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Revista da Sociedade Brasileira de Medicina Tropical

versão impressa ISSN 0037-8682versão On-line ISSN 1678-9849

Rev. Soc. Bras. Med. Trop. vol.52  Uberaba  2019  Epub 28-Mar-2019 

Short Communication

Accumulation of oocysts of Cryptosporidium parvum in Biomphalaria glabrata (Pulmonata:Planorbidae) under experimental conditions

Cinthia Lopes Schiffler1 

Jairo Pinheiro2 

Teresa Cristina Bergamo do Bomfim3

1Programa de Pós-Graduação em Ciências Veterinárias, Universidade Federal do Rio de Janeiro, Rio de Janeiro, RJ, Brasil.

2Instituto de Biologia, Departamento de Ciências Fisiológicas, Universidade Federal do Rio de Janeiro, Rio de Janeiro, RJ, Brasil.

3Instituto de Veterinária, Departamento de Parasitologia Animal, Universidade Federal do Rio de Janeiro, Rio de Janeiro, RJ, Brasil.



Cryptosporidium oocysts are easily transported to various aquatic environments. The objective of this study was to evaluate B. glabrata mollusks exposed to food containing C. parvum oocysts.


Six experimental groups were used with B. glabrata either exposed or not to C. parvum oocysts. Microscopic and molecular diagnostics were conducted in water samples and tissues of B. glabrata.


By light microscopy, C. parvum oocysts were identified in the water of the exposed groups. C. parvum DNA was not detected in water but was detected in tissue samples.


Further studies should be conducted under natural conditions.

Keywords: Protozoa; Mollusca; Molecular biology; Host-parasite relationship

The Neotropical region has a wide range of snails from Biomphalaria genus (Pulmonata: Planorbidae). In Brazil, approximately one-third of these species occur in freshwater ecosystems, which comprise the country’s main watersheds1.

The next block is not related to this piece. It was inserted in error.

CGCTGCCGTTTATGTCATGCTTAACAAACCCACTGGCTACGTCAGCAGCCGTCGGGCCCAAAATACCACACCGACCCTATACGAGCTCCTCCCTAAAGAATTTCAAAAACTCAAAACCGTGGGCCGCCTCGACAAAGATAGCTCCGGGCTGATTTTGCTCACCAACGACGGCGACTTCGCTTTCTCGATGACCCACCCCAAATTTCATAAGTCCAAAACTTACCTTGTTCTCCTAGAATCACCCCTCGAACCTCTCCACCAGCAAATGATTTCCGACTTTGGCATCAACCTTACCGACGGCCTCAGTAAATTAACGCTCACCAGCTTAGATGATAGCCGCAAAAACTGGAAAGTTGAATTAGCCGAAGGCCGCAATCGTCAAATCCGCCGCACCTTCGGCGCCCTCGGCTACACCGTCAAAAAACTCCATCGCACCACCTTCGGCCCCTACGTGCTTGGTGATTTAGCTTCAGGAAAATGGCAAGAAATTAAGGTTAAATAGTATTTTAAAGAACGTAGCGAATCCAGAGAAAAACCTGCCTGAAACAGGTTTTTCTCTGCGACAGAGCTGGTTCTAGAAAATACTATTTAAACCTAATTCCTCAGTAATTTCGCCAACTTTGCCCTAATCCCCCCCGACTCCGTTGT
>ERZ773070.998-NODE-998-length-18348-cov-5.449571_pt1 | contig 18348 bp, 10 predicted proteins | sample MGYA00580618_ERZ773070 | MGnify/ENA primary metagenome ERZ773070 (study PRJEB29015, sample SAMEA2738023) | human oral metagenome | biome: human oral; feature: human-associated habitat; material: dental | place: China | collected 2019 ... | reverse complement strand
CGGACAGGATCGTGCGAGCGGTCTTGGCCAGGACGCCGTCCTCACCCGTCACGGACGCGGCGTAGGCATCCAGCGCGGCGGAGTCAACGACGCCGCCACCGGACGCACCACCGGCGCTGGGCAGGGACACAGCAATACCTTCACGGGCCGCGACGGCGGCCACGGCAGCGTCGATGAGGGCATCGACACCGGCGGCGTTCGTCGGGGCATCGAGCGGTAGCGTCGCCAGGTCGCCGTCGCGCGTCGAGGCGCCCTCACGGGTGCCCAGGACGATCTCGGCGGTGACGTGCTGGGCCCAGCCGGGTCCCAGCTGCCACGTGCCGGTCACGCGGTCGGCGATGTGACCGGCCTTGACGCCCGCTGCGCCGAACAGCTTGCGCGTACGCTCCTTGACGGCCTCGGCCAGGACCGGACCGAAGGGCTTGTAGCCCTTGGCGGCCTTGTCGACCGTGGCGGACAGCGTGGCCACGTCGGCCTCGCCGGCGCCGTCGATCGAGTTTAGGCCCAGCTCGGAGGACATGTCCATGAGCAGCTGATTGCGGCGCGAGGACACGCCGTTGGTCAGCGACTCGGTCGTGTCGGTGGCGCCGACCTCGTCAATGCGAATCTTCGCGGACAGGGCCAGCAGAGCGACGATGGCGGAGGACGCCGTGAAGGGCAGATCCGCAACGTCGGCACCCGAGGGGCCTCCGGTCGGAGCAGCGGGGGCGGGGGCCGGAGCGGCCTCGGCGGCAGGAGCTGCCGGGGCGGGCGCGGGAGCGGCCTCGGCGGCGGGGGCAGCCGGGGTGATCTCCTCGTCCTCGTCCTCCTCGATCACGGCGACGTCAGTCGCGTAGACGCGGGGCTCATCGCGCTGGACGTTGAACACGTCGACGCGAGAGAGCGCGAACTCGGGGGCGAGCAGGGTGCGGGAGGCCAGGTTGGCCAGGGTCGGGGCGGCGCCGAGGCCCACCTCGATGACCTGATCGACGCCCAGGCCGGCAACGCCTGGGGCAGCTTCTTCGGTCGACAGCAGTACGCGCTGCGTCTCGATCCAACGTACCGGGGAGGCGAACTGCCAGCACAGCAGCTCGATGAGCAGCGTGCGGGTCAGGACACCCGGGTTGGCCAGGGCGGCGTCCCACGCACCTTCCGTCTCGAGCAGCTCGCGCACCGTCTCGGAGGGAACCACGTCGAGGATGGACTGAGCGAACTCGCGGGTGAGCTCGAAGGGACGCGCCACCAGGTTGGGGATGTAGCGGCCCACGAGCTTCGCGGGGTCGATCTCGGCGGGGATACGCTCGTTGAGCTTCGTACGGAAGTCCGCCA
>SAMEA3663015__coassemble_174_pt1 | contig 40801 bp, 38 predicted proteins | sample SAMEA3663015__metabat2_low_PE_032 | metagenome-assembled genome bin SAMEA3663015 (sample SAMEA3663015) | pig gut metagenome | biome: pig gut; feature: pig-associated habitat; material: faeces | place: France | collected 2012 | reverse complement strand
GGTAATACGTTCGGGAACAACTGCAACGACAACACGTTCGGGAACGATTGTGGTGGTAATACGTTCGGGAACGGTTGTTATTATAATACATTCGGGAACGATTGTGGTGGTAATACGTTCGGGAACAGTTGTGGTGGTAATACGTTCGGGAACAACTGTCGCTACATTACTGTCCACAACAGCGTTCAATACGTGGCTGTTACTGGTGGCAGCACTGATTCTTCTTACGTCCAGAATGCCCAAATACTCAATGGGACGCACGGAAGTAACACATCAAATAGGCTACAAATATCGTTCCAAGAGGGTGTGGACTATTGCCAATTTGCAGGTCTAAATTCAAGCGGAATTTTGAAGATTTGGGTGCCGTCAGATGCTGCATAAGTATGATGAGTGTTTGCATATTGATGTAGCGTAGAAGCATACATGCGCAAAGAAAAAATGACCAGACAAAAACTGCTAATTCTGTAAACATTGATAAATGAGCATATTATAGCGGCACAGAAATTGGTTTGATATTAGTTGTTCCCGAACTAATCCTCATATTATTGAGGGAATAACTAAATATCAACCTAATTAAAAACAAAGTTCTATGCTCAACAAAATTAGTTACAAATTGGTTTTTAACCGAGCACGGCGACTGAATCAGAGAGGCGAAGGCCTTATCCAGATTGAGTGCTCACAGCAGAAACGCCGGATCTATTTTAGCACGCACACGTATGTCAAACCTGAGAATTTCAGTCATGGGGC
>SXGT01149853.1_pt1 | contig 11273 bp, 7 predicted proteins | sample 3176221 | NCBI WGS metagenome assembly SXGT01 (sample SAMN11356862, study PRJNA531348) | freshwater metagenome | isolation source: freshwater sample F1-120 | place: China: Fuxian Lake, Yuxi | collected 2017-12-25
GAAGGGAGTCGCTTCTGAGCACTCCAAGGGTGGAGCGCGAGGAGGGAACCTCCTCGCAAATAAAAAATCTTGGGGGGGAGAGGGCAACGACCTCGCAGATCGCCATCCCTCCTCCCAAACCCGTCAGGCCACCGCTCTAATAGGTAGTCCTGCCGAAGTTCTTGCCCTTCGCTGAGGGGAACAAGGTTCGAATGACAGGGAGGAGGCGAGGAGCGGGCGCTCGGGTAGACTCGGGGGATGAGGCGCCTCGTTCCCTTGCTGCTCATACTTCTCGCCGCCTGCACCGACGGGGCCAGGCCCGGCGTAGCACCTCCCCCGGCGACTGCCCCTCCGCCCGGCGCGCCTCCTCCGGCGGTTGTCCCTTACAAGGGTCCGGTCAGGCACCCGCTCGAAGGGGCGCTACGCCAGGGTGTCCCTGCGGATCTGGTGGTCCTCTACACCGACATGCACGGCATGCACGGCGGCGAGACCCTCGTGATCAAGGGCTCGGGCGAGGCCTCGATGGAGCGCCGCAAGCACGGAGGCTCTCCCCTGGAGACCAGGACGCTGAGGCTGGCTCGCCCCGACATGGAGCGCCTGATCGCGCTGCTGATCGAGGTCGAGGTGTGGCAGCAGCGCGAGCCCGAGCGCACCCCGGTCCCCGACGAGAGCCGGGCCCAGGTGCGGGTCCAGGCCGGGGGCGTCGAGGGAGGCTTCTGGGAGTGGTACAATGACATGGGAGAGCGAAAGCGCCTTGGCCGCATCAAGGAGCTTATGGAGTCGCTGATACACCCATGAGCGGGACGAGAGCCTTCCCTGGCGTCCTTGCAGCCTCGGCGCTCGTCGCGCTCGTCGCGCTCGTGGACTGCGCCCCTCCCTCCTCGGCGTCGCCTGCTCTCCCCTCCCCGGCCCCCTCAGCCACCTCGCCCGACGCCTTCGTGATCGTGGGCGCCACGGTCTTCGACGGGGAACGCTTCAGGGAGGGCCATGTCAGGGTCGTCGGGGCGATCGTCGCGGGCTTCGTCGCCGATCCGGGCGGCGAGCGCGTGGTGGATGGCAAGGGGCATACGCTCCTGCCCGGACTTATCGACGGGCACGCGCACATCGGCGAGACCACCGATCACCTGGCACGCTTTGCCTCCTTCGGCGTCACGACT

Epidemiological studies have demonstrated that the oocysts, which are the infective form of the protozoa belonging to the genus Cryptosporidium and are eliminated into the environment from the feces of infected hosts, can remain infective for several months, depending on the environmental conditions2.

The infective form of Cryptosporidium is easily transported by running water to still water collections3. Of the many sources of contamination, the major one is believed to be deposition of feces directly in water bodies or in their environs, either by wild animals or livestock, or by fertilization of nearby pastures and crops with feces3. The contamination from adjacent areas occurs by the carriage of oocysts to beds of watercourses by leaching and by infiltration of water with oocytes into the soil3.

A major risk is posed by aquatic invertebrates, especially gastropods of commercial interest. These gastropods can accumulate oocysts in their tissue, thus acting as potential carriers of food-borne diseases when eaten raw or undercooked. Among these gastropods are marine bivalves, which are capable of accumulating Cryptosporidium spp. oocysts in their tissue. However, these species can also be used for monitoring the water quality of environments4-9.